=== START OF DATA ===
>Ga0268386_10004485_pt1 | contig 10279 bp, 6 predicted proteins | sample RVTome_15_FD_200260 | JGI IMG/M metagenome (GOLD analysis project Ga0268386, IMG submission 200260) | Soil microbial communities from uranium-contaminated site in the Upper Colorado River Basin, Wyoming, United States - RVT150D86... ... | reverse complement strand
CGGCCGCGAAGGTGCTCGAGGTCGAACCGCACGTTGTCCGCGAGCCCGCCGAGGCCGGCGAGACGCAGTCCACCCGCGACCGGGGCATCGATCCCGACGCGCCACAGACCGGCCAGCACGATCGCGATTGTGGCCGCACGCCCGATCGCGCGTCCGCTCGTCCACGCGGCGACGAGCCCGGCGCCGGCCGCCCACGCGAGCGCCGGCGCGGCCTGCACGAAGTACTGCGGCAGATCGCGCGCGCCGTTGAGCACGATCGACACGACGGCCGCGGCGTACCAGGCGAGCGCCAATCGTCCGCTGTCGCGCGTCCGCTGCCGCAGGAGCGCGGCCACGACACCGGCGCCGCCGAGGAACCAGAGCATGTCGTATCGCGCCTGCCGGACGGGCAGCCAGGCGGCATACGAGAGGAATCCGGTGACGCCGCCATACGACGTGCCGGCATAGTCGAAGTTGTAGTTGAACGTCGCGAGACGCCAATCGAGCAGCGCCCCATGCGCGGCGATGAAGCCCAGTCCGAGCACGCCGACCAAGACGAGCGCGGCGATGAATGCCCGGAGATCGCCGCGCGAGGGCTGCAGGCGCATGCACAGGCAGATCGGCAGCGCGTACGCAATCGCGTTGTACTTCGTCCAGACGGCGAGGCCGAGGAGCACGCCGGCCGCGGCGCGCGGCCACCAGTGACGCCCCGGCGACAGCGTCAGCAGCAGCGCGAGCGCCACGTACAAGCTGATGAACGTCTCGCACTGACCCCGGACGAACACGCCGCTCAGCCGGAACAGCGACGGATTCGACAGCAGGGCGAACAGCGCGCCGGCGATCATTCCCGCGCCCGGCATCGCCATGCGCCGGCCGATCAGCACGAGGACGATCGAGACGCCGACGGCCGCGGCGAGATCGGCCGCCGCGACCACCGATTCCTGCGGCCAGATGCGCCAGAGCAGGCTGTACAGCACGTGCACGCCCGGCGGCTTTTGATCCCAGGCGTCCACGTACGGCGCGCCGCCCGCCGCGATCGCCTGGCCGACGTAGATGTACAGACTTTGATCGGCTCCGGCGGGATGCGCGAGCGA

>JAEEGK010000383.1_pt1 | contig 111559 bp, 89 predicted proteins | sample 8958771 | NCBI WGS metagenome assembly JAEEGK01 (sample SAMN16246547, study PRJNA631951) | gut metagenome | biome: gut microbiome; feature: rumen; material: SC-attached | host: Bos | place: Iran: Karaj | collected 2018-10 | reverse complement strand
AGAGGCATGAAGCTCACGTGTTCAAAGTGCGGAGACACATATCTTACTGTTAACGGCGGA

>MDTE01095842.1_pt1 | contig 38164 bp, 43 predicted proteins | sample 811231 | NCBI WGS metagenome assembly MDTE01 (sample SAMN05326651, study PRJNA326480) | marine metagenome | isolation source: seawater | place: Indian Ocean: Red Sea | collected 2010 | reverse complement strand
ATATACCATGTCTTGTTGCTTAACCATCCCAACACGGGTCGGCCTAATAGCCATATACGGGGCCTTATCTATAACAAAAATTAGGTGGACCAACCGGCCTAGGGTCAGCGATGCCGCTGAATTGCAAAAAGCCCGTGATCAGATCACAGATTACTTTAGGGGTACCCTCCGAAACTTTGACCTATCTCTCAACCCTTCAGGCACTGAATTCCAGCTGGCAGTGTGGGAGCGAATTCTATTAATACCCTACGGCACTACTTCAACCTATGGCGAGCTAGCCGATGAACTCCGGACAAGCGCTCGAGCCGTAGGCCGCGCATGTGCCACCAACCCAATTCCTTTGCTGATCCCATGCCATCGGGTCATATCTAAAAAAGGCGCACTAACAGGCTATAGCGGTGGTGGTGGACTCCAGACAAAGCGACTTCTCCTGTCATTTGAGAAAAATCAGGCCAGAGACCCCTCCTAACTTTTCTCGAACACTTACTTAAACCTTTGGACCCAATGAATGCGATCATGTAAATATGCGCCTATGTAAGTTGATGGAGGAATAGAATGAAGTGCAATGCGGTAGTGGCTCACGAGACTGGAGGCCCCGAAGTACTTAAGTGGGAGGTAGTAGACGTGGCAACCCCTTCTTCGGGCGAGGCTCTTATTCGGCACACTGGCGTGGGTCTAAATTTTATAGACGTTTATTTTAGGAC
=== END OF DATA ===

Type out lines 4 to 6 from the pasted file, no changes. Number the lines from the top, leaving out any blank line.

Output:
AGAGGCATGAAGCTCACGTGTTCAAAGTGCGGAGACACATATCTTACTGTTAACGGCGGA

>MDTE01095842.1_pt1 | contig 38164 bp, 43 predicted proteins | sample 811231 | NCBI WGS metagenome assembly MDTE01 (sample SAMN05326651, study PRJNA326480) | marine metagenome | isolation source: seawater | place: Indian Ocean: Red Sea | collected 2010 | reverse complement strand
ATATACCATGTCTTGTTGCTTAACCATCCCAACACGGGTCGGCCTAATAGCCATATACGGGGCCTTATCTATAACAAAAATTAGGTGGACCAACCGGCCTAGGGTCAGCGATGCCGCTGAATTGCAAAAAGCCCGTGATCAGATCACAGATTACTTTAGGGGTACCCTCCGAAACTTTGACCTATCTCTCAACCCTTCAGGCACTGAATTCCAGCTGGCAGTGTGGGAGCGAATTCTATTAATACCCTACGGCACTACTTCAACCTATGGCGAGCTAGCCGATGAACTCCGGACAAGCGCTCGAGCCGTAGGCCGCGCATGTGCCACCAACCCAATTCCTTTGCTGATCCCATGCCATCGGGTCATATCTAAAAAAGGCGCACTAACAGGCTATAGCGGTGGTGGTGGACTCCAGACAAAGCGACTTCTCCTGTCATTTGAGAAAAATCAGGCCAGAGACCCCTCCTAACTTTTCTCGAACACTTACTTAAACCTTTGGACCCAATGAATGCGATCATGTAAATATGCGCCTATGTAAGTTGATGGAGGAATAGAATGAAGTGCAATGCGGTAGTGGCTCACGAGACTGGAGGCCCCGAAGTACTTAAGTGGGAGGTAGTAGACGTGGCAACCCCTTCTTCGGGCGAGGCTCTTATTCGGCACACTGGCGTGGGTCTAAATTTTATAGACGTTTATTTTAGGAC